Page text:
Magnus and his wall

Short Stories Mar 28, 2020

A ragged V-formation of large dark birds winged earnestly southwards, contrasting starkly against the thin white cloud cover that had rolled in from the Arctic across the skies of Seydisfjordur. The weather in the northern fjords of Iceland was fickle at best, but today the tops of the nearby mountains could still be observed – remnants of snow lay randomly spread above the scree line like a dusting of icing sugar on a dark fruit cake. Below, the chilled ocean was broken into a small chop by a nagging wind in the tiny harbour as a small asthmatic steam-powered vessel returned safely to port towing three recently harpooned minke whales. Several arctic terns silently criss-crossed its bloody wake. There would be celebrations in the town this evening when the flensing of the carcasses began because minkes had avoided this part of the Arctic this season. Magnus Egilsson, the mayor of Seydisfjordur, would possibly have been less drawn to celebration if he’d had an inkling of other bodies in the harbour.

When Magnus had initially sought funding from the Government in Reykjavik for the building of a groyne in the harbour of his town, there had been some resentment from small-time fishermen. The groyne stretched outwards across the shallows at the head of the fjord and impeded access to their cooperative, but Magnus Egilsson had grand visions for his town as they entered the 1920s. He believed that a deeper water access would encourage larger steamers and whalers. Not given to compromise, Magnus forged ahead with his plan and today a total of 150 metres of rock wall stretched outwards from the harbour. For its construction, a small steam engine had been brought to the town by ship and barge and a temporary rail track stretched outwards along the wall to transport the necessary rocks and concrete on an open carriage.

But local fishermen weren’t the only antagonists. The huldufolk weren’t happy with the construction of the wall and the scar it tore into the fjord. It’s difficult to reason with supernatural beings when they’re invisible, much less prevent them from saboutaging important projects such as this which Magnus had forged ahead with despite the reservations of many townspeople. As all Icelandic people know, the huldufolk are an unseen people who share this world, existing in an alternative reality, but living all around us. They are very sensitive to the beauty and pristine qualities of nature, and are responsible for many of the hiccups which occur in building projects that upset the natural environment. For the past two years, Magnus’ wall had faced many setbacks which were popularly attributed to the huldufolk, but nothing was allowed to interrupt today.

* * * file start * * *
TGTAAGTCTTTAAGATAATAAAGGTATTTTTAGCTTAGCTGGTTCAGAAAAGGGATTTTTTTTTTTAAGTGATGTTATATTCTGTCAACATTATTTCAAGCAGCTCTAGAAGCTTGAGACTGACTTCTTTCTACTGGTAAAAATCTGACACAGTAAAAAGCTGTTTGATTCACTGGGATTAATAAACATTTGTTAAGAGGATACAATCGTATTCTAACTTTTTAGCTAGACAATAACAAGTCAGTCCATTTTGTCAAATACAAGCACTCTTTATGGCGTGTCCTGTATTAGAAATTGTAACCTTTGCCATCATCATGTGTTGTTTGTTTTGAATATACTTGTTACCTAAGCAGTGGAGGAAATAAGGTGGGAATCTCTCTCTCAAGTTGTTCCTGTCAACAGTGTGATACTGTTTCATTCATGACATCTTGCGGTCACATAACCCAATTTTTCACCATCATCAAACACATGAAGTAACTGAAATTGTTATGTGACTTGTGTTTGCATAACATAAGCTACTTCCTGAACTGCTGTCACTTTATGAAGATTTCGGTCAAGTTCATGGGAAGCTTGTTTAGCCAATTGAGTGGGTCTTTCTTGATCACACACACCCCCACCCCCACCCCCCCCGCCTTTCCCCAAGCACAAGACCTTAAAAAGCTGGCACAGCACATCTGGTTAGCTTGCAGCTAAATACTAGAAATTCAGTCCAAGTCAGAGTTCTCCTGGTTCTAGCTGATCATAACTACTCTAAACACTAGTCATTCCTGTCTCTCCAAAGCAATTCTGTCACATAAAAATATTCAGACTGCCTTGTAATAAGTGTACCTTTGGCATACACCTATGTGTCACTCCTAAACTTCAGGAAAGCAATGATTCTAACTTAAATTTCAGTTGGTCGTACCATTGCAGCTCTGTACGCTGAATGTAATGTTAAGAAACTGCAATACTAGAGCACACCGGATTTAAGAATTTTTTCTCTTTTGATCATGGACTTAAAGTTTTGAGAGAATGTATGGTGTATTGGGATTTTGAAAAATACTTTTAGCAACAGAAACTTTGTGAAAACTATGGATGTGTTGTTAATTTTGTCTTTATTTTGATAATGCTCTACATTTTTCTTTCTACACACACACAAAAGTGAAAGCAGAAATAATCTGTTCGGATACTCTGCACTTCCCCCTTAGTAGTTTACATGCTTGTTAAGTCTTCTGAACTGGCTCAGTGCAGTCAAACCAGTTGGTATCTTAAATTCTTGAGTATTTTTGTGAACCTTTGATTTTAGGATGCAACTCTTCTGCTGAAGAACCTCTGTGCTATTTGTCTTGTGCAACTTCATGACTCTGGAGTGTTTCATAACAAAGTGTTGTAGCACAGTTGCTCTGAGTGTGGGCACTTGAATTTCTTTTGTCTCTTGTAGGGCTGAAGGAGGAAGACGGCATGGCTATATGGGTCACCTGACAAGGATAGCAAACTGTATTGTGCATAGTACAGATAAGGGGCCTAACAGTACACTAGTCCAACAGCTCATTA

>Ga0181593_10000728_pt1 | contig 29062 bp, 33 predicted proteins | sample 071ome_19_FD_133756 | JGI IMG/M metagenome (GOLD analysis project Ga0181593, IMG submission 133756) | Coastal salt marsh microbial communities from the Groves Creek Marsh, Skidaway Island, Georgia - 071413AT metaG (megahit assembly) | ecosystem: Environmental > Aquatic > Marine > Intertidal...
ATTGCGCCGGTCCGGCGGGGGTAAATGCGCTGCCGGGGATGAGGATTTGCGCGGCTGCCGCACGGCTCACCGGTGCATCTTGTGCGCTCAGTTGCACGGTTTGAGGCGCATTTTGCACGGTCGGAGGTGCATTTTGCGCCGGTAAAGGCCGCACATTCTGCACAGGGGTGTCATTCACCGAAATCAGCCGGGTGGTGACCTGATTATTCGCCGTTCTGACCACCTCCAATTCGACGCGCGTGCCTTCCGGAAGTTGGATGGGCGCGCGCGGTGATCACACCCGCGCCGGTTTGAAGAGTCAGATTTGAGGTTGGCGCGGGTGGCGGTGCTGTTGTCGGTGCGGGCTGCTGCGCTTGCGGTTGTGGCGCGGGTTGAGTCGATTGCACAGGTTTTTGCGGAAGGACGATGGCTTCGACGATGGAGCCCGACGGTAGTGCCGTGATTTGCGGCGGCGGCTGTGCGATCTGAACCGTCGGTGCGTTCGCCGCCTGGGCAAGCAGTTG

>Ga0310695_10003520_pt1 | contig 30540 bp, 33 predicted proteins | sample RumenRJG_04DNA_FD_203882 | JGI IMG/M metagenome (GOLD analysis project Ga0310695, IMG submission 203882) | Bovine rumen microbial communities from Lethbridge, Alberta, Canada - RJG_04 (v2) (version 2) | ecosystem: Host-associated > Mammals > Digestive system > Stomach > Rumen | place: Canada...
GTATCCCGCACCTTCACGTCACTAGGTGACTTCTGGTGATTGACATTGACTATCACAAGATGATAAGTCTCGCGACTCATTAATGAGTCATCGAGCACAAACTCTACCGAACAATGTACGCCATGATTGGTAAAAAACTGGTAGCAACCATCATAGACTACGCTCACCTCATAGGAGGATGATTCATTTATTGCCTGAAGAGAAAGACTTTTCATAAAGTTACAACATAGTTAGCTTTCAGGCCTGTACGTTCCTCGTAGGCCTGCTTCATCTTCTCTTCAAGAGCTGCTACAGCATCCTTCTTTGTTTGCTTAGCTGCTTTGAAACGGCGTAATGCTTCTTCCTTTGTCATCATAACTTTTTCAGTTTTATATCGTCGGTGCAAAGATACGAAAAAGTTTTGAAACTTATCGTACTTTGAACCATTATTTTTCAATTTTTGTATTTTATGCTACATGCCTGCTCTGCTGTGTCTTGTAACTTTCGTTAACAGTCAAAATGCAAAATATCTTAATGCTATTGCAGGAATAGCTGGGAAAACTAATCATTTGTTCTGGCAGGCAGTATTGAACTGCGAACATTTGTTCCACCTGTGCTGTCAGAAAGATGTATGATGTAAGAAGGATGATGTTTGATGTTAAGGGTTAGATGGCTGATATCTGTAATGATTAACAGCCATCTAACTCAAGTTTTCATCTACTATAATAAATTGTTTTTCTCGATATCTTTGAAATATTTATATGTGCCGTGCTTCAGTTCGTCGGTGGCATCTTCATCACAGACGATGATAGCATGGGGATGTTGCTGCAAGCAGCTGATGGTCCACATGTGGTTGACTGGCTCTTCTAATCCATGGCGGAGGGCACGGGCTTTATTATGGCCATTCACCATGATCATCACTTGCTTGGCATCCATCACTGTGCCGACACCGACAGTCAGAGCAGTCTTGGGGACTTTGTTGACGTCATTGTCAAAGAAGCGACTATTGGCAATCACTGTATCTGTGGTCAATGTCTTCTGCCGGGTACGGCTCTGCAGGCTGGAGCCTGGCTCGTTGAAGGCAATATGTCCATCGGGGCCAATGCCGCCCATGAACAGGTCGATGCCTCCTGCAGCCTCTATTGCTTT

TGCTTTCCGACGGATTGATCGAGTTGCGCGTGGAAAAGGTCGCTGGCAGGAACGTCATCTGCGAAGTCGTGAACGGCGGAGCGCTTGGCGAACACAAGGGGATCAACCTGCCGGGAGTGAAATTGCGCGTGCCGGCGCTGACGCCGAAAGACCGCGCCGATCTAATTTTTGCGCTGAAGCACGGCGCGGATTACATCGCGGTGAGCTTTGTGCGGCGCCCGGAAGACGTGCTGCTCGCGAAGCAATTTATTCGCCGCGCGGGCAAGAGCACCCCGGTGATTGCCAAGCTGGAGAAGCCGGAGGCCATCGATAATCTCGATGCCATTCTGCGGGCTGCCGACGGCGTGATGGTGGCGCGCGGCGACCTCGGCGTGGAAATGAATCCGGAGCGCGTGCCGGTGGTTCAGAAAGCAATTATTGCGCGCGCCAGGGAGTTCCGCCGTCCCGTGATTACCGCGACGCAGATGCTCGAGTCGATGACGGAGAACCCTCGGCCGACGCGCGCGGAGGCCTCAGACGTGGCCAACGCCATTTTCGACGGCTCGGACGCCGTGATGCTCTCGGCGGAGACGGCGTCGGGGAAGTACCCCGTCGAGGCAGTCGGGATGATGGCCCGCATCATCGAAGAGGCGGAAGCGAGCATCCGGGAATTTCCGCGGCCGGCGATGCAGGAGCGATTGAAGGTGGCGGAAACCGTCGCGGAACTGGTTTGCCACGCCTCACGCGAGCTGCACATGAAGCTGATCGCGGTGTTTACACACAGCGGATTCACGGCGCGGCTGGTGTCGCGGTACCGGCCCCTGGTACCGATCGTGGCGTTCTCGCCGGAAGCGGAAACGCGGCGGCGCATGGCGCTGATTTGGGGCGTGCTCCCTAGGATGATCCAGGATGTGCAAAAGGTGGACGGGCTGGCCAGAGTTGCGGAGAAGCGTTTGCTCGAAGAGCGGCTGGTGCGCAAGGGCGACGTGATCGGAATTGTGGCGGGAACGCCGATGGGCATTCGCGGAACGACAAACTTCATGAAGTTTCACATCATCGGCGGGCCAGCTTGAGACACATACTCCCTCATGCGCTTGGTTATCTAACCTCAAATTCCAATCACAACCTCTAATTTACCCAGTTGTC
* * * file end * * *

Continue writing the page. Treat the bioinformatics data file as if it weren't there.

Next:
Magnus glowed with self-importance as he surveyed the 150 metres of track and rock wall that stretched before him. He had donned his only suit for this event. His wife, Ragna Gunnarsdottir, was bedecked in her best Sunday dress and a dozen or more dignitaries from Seydisfjordur and two members of the Icelandic government were also suitably dressed. This was a triumphant moment for Magnus; the assembled group would stand on the open carriage and be shunted out the length of the wall by the steam engine for the official opening by an Icelandic politician from Reykjavik. It was to be a great day for Seydisfjordur and an even greater day for Magnus Egilsson. Perhaps there would be a political life in his future.

It’s questionable whether the huldufolk bore any responsibility but halfway out the wall, Brondolfur the steam engineer felt a sudden decrease in his own blood pressure. The important folk celebrating in the open carriage ahead of him, who were suitably charged with shots of Brennivin despite Iceland’s prohibition laws, changed noticeably from sharp images to out-of-focus in a few seconds, and as he was overwhelmed with giddiness he struggled to avoid fainting. This wasn’t apparent to the revellers in the open carriage because all eyes were focused down the track ahead of them and the freezing Arctic waters of the fjord which lay just beyond. The engineer barely managed to retain consciousness as he approached the end of the line and fumbled weakly for the controls much too late. The official party realised they were in trouble and directed a huge cacaphony of shrieking and screaming backwards towards Brondolfur who was slowly receiving enough blood in his brain to release the pressure valve and apply the brakes. Much too late, the open carriage slammed through the ineffective buffer at track’s end and the bogey wheels quickly jammed into the bed of small rocks just at the end of the wall. The sudden stop from 20kph ensured that momentum took over. In the history of Iceland’s more hilarious events, the entire passenger manifest on the open carriage was catapulted raucously and inelegantly into the frigid waters of the fjord. Fortunately all were close to the rock wall and able to swim or be dragged to safety.

Much to the embarrassment of Magnus and the politicians, the newspapers in Reykjavik had a field day. Whilst the unseen huldufolk had seemingly won this skirmish, they had lost the war. To them, Magnus’ wall would forever be a daily poke in the eye to aesthetic beauty and natural order.


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